Hayabusa2 is the first to successfully collect underground soil samples from an asteroid and comes ahead of a similar mission planned by the U.S. National Aeronautics and Space Administration (NASA) team at another asteroid.
In the final landing phase on Thursday, Hayabusa2 hovered at the height of 30 metres (100ft) above the asteroid and quickly found its landing marker left from the earlier mission.
More than 80 JAXA officials at the control room burst into applause at around 10:20 a.m., when data came in confirming a successful touchdown and the probe's subsequent ascent, with many making a V-sign for victory.
The brief landing Thursday is the second time Hayabusa2 has touched down on the desolate asteroid Ryugu, some 300 million kilometres (185 million miles) from Earth.
JAXA said the samples have been safely placed in a container, which will be moved to a capsule for secure storage. JAXA plans to send the spacecraft close to the asteroid again as early as next week to examine the landing site from above.More news: Arsenal captain Laurent Koscielny refuses to join pre-season tour
Japanese scientists have successfully landed an unmanned spacecraft on the distant asteroid Ryugu for the second time as part of an ongoing mission to help explore the origins of the solar system.
During the touchdown, the probe will collect the samples of material released from firing the projectile into the surface to later bring them to Earth.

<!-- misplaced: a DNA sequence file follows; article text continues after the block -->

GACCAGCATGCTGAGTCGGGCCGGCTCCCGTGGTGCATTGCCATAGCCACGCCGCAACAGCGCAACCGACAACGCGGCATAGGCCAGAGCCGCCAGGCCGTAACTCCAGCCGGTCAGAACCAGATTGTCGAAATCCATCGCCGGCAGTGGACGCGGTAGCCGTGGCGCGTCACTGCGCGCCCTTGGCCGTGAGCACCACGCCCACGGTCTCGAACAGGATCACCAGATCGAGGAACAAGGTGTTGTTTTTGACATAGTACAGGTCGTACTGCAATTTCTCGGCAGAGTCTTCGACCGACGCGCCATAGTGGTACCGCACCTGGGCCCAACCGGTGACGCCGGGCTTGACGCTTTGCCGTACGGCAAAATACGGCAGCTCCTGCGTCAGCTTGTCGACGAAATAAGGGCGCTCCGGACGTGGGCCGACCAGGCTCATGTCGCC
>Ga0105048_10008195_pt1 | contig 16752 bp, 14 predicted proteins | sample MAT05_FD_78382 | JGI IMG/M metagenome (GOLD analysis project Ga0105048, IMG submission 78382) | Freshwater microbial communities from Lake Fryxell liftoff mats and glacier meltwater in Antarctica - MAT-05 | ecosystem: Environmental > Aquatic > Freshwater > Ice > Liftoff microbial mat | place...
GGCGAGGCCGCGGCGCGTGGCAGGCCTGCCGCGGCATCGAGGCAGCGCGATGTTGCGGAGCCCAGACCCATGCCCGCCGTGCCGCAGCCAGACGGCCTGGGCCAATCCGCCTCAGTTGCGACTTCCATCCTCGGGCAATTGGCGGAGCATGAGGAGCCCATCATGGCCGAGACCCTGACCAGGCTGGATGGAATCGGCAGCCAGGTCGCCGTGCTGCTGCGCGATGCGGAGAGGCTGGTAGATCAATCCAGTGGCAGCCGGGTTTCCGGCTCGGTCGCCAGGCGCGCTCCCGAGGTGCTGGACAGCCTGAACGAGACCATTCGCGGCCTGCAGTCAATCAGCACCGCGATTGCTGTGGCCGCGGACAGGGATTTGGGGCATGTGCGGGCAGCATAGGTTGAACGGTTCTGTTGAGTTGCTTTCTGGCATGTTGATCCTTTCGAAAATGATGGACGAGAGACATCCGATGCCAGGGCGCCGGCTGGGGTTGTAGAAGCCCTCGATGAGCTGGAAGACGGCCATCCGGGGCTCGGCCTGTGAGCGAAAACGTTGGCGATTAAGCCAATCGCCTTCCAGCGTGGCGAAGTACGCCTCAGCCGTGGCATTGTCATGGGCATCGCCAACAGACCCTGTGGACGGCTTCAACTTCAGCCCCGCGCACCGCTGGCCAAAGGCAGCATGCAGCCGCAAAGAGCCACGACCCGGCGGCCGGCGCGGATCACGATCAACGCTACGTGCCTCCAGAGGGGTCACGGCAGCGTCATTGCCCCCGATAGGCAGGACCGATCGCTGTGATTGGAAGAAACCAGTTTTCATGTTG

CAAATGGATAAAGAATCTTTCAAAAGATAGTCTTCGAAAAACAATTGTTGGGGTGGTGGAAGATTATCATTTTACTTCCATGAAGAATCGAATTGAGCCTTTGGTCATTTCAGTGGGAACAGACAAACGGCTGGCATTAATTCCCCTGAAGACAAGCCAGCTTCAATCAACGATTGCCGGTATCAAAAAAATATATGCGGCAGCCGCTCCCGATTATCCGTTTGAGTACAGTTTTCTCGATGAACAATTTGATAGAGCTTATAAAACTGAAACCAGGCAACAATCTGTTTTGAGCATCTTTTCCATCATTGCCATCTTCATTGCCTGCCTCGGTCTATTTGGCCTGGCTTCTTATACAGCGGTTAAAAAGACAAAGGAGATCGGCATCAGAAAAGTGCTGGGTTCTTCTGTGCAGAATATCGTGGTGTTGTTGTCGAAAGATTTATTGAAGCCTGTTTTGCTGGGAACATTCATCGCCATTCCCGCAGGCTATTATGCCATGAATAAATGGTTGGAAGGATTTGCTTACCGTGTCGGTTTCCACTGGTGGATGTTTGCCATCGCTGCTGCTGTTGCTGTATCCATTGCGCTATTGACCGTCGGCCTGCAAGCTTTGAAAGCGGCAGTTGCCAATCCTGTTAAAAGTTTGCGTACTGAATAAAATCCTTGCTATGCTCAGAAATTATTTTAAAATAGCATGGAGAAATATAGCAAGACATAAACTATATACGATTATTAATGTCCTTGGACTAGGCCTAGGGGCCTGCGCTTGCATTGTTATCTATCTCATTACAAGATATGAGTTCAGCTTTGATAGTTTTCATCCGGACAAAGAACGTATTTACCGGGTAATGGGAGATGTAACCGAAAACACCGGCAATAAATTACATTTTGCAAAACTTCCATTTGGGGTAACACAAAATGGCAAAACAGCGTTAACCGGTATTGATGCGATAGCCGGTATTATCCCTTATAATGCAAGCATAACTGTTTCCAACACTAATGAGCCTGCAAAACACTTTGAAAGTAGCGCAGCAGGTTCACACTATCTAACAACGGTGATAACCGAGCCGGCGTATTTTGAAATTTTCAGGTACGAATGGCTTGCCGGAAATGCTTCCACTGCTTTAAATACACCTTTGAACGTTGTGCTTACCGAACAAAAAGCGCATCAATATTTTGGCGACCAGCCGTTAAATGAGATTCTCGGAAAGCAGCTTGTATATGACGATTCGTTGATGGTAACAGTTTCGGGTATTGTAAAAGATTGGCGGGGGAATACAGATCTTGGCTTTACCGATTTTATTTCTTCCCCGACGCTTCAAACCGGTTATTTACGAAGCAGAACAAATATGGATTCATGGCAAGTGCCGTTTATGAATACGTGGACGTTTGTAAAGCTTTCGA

JAXA Research Director Takashi Kubota speaks to journalists during a press conference following the Hayabusa2 probe's touchdown on the asteroid Ryugu, at the Institute of Space and Astronautical Science (ISAS) of Japan Aerospace Exploration Agency (JAXA) in Sagamihara city, Kanagawa prefecture, July 11, 2019.
The second touchdown requires special preparations because any problems could mean the probe loses the precious materials already gathered during its first landing.More news: Recovered GoPro video shows final moments of Himalayas climbers
The complex multi-year Hayabusa2 mission has also involved sending rovers and robots down to the surface.
Scientists believe that the samples, which the Japanese probe will try to collect, may shed light on how the Solar System was created and how life appeared on Earth.
The Hayabusa2 mission has attracted worldwide attention, with Queen guitarist and astrophysicist Brian May sending a video to the probes team ahead of the landing. "We took a historic step", said Yuichi Tsuda, the Hayabusa2 project manager.
Ryugu, which means "Dragon Palace" in Japanese, refers to a castle at the bottom of the ocean in an ancient Japanese tale.
The original incarnation collected dust samples from a smaller asteroid, which is described as looking like a potato.More news: Ekta's Balaji Telefilms apologises on Kangana's behalf
Hayabusa-2 is expected to return to Earth with its samples in 2020.